Vet Adam Whitelock leading Canterbury charge
Adam Whitelock may attract sideways glances and dark mutterings from Christchurch International Airport officials whenever he exits the country.
His documents state he is still only 27 but rugby aficionados at passport control may dispute his date of birth, noting he has been in the Canterbury and Crusaders teams for donkey's years and that, surely, means he is already on the other side of 30. Well, no.
The second-oldest of the four Whitelock boys won't turn 28 until April; but because he first played for Canterbury seven years ago, and has made 55 appearances for the Crusaders since 2009, he is one of those blokes who seems to have been around forever.
The utility back, who debuted for Canterbury as a 22-year-old, was in the reserves when they beat Wellington 7-6 in the NPC final in 2008 and has had an insight into why the province has morphed into the angry juggernaut that also bulldozed its way to the next five titles.
Despite several campaigns being interrupted by injuries, he has witnessed coaches Rob Penney, Tabai Matson and Scott Robertson dip their selection ladles into a pool of players hardened by the Crusaders' wider training group or Canterbury academy and age-group teams.
Some players are wooed to the province through sports scholarships and the promise of a place in the academy, while others move to Christchurch to try to take their chances.
Whitelock, who moved from Manawatu to study accountancy at the University of Canterbury in 2006, rose through the age-group sides before his provincial debut against Wellington in the 2008 regular season.
Now the utility back hopes to kick-start his rugby career after making only two appearances as a substitute for the Crusaders this year.
''I just wasn't selected. It wasn't to do with injuries - I felt like I was training hard but at the end of the day it was just out of my control a bit,'' Whitelock says.
''I would be lying if I said it wasn't frustrating.
''I just want to get a good season of playing rugby [for Canterbury]. Everyone wants to play rugby, I guess, and I have been chafing at the bit.''
Crusaders coach Todd Blackadder allowed Whitelock to join the New Zealand sevens team for several tournaments but he wasn't asked to play at the Commonwealth Games in Glasgow.
Whitelock said he had no regrets.
''I was quite lucky that I had a sevens stint and that re-energised me. I learned a lot and going on those overseas tours was great, I enjoyed that. I just want to play rugby like every other person.''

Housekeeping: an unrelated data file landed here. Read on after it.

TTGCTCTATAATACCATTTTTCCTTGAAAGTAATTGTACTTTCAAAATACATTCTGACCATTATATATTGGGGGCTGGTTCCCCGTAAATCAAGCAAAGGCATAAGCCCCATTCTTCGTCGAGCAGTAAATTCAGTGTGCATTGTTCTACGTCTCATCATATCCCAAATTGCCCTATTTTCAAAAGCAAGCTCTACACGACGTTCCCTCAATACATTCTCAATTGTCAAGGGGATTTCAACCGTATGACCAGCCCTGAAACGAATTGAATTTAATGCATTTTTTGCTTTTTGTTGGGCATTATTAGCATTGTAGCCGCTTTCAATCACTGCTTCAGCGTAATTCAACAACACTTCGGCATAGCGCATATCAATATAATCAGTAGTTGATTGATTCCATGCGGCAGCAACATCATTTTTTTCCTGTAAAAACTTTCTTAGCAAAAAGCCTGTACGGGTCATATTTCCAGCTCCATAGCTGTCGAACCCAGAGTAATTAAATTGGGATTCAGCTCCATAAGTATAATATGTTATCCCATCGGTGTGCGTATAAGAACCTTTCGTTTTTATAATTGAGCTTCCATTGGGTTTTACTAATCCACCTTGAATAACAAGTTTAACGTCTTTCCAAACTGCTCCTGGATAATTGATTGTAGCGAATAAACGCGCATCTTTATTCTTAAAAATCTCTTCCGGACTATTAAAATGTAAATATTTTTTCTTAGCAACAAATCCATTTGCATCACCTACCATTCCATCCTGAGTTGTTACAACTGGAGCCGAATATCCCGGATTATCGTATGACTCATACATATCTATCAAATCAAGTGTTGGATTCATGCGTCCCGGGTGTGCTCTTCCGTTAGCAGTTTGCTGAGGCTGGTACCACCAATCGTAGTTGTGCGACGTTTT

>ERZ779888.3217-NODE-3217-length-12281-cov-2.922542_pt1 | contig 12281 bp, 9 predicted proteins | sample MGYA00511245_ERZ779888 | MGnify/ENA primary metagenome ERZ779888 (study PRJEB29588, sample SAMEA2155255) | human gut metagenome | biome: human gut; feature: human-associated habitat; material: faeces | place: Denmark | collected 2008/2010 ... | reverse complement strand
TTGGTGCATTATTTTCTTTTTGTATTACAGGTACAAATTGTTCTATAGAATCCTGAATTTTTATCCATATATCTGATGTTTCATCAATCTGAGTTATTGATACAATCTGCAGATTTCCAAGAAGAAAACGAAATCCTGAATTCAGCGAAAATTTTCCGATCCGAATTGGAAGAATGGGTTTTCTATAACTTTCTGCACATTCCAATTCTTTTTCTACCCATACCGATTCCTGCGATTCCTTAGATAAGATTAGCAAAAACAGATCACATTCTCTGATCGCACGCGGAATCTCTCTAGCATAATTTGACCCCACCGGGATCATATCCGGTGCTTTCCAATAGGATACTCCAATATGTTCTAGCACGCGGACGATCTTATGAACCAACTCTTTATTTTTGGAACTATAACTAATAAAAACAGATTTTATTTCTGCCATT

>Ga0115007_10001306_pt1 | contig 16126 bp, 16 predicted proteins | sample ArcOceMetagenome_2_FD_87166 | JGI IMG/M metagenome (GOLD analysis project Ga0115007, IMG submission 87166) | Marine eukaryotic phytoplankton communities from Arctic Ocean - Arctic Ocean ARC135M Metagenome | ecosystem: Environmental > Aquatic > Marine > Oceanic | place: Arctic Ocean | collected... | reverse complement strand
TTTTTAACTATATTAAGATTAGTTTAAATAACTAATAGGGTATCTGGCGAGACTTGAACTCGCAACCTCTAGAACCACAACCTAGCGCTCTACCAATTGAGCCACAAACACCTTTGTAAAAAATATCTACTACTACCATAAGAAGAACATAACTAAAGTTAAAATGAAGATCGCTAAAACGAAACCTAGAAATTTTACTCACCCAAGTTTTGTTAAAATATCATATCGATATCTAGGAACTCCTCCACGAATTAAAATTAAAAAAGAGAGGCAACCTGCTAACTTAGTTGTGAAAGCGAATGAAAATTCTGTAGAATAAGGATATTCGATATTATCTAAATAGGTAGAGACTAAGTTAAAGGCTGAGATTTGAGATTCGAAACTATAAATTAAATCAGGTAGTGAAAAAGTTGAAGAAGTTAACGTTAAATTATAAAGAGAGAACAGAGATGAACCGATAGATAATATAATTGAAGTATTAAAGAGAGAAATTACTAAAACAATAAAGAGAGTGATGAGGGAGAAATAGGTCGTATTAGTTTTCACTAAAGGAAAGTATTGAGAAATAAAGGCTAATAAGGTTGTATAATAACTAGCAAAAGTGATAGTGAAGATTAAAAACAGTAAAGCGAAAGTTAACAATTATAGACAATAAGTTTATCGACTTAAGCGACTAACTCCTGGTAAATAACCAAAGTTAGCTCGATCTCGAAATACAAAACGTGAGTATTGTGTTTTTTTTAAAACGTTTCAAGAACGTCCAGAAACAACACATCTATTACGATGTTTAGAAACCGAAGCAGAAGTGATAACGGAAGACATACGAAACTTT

Although he can play both midfield positions and on the wing, he prefers centre and started there in the opening games against Auckland and Waikato.
In Thursday night's 48-3 win over Northland, he ran at second five-eighth but that was a late change because the backline was revamped following the injury of Johnny McNicholl against Waikato the previous week.
''I enjoy No 13 the most; that is the position where I feel most comfortable. I guess I can cover a few positions but I really want to play there.
"At the start of the year I told them [the Canterbury coaches)] that is where I see myself and, hopefully, I can keep pushing my claim.''
In the opening three NPC matches, Whitelock has prowled the park like a man with a point to prove; he is seeing plenty of ball as Canterbury continue their philosophy of utilising every centimetre of grass on attack and has been aggressive in the tackle.
Of the team that won the 2008 final, only Colin Slade, Nasi Manu and George and Adam Whitelock have appeared for Canterbury this season.
With George leaving New Zealand after the Super Rugby season to play for Japanese club Panasonic, who are coached by Robbie Deans, Adam half-expects to arrive for practice sessions at Rugby Park and be greeted by his older sibling.
''We grew up playing year-in, year-out with each other and you turn up for training and he's not there - it is a bit strange. But I have got one brother there at least in Luke and a cousin [in Ben Funnell],'' Adam says.
''He [George] is playing this weekend - coming off the bench. He can count to 10 [in Japanese], he said, and has learned one lineout call. It will be good to get his first game under his belt over there.''
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